Results tagged ‘ Draft ’
Stryker Trahan won’t return my phone calls.
That was my first thought when I was reporting my ninth and penultimate MiLB.com Prospctive column last month. A friendly D-backs media relations rep had given me a cell number for Trahan — the 26th pick in the 2012 Draft — and told me to give him a ring. I gave him two over the next week and, while not in a rush, was reminded of Pat Jordan, one of the better (and crankier) sportswriters, and his amusing 2008 Slate article, “Josh Becket Won’t Return My Phone Calls.” I think I made this connection because of the first-year catcher’s quick highlight. This video made the rounds, and Trahan was immediately seen (by me and others) as the type of gritty, gutty athlete that is all baseball, all the time and has little time (or interest) in discussing his exploits with reporters.
Well, I was wrong. I don’t know or remember why Beckett dodged Jordan, but Trahan just turned out to be too busy tearing up the Rookie-level Arizona League. (Due to new Draft rules, specifically, moving the signing deadline a month forward to mid-July, Trahan played 49 games this summer). And when he did take time out of his day to speak to me, he was more than helpful, sharing a couple of tidbits about his defensive improvements behind home plate: “Before now, I haven’t had too much instruction. And there they’re tuning up everything from my swing to throw-downs and blocking the plate. As a catcher, they’ve taught me to have a more athletic stance behind home plate, keeping my feet wider apart.”
Offensively, some AZL numbers worth mentioning: .895 OPS, 40-to-48 BB-to-K ratio, 8 SBs in 9 ATT.
Defensively, 11 errors in 40 games behind home plate.
To get the opinion of the front office in Arizona, I checked in with D-backs player development director Mike Bell — and he picked up on the first ring.
Blog: What sticks out to you regarding Trahan’s first season?
Bell: His numbers were very good for an 18-year-old. That’s what stuck out to me.
Blog: How much did he pick up defensively?
Bell: He improved his receiving, throwing and blocking. He’s from a small town in Louisiana, and I can guarantee you he wasn’t seeing the types of arms that he did [in the Arizona League]. For a guy who hadn’t done much catching, he was pretty raw when we got him.
Blog: Who was working with him?
Bell: It’s a credit to Carlos Hernandez and Bill Plummer, our catching coordinators, and to him for putting in the work. He went from having a very difficult time just getting through a game [to improving].
Blog: And he showed you plenty with his bat, right?
Bell: His bat is well advanced. He can go to [Class A Advanced] Visalia and [Double-A] Mobile next year and hit right away, but we have to patient with his defense and let it catch up to his bat so that when he gets to the big leagues, he sticks in the big leagues.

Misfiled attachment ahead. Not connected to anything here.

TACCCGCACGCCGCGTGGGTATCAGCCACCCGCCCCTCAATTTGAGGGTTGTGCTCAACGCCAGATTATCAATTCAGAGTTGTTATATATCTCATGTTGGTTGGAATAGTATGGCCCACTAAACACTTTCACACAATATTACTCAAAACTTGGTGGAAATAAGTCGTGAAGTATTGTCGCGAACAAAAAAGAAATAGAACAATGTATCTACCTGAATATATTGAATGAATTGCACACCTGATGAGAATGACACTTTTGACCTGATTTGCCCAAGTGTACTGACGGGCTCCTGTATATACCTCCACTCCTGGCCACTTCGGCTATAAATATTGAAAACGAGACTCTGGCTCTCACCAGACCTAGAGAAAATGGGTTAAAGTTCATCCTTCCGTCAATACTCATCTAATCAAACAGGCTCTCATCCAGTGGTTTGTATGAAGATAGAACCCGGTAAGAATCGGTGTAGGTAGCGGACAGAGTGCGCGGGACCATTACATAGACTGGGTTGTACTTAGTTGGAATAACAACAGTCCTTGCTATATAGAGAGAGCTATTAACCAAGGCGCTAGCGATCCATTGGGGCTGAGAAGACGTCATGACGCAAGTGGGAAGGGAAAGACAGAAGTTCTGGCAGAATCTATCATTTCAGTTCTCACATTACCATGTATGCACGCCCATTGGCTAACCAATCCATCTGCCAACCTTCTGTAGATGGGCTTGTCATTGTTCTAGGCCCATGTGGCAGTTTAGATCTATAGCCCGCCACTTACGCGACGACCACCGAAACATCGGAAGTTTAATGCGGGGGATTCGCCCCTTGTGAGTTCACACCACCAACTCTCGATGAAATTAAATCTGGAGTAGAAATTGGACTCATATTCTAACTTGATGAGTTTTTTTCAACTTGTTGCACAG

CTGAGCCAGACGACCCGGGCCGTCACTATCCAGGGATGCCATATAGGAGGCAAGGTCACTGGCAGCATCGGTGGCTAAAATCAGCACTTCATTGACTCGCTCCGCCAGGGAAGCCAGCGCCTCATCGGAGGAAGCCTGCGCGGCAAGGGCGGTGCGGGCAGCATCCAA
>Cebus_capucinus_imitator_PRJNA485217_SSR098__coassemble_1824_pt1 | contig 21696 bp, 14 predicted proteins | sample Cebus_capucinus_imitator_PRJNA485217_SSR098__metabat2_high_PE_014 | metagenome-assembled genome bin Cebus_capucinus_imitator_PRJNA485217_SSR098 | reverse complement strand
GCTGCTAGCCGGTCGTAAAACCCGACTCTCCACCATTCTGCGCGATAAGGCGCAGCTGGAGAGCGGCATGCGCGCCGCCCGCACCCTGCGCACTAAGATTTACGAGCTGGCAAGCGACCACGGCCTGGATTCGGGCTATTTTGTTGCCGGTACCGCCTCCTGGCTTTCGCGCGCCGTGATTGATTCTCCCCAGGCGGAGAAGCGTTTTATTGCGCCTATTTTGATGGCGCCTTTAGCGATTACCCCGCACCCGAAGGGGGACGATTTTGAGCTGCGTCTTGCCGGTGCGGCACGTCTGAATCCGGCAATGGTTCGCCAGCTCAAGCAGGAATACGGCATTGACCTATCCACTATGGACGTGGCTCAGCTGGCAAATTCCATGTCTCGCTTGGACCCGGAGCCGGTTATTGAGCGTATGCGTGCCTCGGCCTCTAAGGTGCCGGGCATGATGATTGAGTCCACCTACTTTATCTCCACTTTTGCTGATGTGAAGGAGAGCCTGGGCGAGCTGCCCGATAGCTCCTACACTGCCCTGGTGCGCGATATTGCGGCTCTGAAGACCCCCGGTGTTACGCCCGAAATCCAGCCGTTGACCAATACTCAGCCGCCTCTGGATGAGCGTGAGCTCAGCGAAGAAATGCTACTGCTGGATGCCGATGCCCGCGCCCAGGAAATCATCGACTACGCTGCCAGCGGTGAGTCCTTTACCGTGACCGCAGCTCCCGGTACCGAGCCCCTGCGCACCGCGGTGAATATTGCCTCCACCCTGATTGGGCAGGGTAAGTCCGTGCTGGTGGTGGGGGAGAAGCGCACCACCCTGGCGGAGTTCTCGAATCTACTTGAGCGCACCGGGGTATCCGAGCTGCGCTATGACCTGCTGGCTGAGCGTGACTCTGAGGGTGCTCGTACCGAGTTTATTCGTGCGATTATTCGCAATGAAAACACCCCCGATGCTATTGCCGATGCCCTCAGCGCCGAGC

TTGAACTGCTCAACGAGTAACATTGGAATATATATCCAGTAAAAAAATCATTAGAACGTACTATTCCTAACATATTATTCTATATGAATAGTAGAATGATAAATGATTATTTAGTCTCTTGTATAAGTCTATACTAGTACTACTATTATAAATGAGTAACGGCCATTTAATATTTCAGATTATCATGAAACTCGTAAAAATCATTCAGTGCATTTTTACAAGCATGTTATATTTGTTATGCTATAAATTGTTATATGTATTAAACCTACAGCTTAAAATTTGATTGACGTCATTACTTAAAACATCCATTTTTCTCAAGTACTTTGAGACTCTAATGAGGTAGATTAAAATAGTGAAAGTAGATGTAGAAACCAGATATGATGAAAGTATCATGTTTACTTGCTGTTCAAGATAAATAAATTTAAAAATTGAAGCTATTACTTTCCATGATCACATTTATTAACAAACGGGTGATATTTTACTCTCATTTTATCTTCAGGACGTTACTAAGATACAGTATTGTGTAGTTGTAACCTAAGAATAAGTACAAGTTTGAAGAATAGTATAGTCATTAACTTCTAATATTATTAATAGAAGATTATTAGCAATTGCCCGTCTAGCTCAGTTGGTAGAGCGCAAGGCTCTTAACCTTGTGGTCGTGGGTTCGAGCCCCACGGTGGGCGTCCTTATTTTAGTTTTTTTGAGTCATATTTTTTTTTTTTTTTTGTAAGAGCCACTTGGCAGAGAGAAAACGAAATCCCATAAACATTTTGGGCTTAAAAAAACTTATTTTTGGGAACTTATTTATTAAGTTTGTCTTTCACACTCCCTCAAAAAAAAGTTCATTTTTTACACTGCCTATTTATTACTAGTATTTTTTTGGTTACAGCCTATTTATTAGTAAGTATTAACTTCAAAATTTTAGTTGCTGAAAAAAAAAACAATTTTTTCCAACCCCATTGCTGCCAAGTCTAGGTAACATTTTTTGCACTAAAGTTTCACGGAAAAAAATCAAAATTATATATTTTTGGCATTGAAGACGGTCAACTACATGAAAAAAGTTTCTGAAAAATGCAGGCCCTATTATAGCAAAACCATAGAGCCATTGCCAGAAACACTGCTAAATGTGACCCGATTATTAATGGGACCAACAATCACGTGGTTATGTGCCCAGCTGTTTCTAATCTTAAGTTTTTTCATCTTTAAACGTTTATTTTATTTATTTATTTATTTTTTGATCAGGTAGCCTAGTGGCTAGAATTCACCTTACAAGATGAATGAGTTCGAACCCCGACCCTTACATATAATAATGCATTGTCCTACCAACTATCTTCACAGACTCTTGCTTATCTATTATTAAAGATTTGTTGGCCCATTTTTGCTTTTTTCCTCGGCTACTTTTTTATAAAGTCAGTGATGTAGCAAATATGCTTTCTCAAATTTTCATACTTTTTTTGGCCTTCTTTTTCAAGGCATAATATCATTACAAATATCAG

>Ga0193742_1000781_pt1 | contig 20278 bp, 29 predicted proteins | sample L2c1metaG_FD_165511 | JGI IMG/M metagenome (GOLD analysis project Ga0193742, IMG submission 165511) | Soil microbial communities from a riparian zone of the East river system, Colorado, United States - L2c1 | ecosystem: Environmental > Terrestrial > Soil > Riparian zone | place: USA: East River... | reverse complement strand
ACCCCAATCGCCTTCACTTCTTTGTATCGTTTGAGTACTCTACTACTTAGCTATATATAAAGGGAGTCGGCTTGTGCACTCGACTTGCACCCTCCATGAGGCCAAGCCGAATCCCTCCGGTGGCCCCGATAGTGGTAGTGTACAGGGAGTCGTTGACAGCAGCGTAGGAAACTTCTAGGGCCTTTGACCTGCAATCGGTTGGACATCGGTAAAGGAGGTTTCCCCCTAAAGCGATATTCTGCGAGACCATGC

Lost: When I was a pup reporter covering the D-backs in 2010, details were hard to come by regarding why Arizona drafted Texas A&M’s Barret Loux sixth overall in June then cast him aside in July. We learned this: After agreeing in principle to sign for $2 million, Loux failed his physical with tearing in his labrum and question marks about his elbow.
Found: Long story made shorter, Loux was made a free agent and latched on with his home-state Rangers. He rested that much-maligned right arm over the winter, then performed solidly in his first pro season. Then, at age 23, he was even better in his second.
2011: 8-5 W-L, 3.80 ERA and 127-to-34 K-to-BB ratio in 109 IP spanning 21 G at Class A Advanced Myrtle Beach
2012: 14-1 W-L, 3.47 ERA and 100-to-41 K-to-BB ratio in 127 IP spanning 25 G at Double-A Frisco
So Loux was lost, now he is found. Now, about the Rangers’ returns: A very superficial look at the numbers — his complete player page is here — shows that Loux’s repertoire didn’t make the jump with him to the Texas League. Yes, he won his first 10 starts (and his first 11 decisions) on his way to being named the circuit’s Pitcher of the Year… but while his inning total was +18, his strikeout total was -27. Of his fastball, changeup, curve, and slider, scouts see four pitches that, at their peak, are merely average. Still, average pitchers with average stuff have carved out important roles in the Majors. Will Loux follow suit? His ability to keep the ball both in the strike zone and the yard bodes well. He’ll turn 24 the week of next year’s Opening Day and will be facing the arduous Pacific Coast League for the first time. This blog estimates that he comes out fine on the other side — but as nothing more than a rotation’s fourth starter and, perhaps more likely, as a middle reliever. So there’s no way to fault the D-backs — or the Rangers — in the case of the seemingly recovered Loux.
2013: ??? at Triple-A Round Rock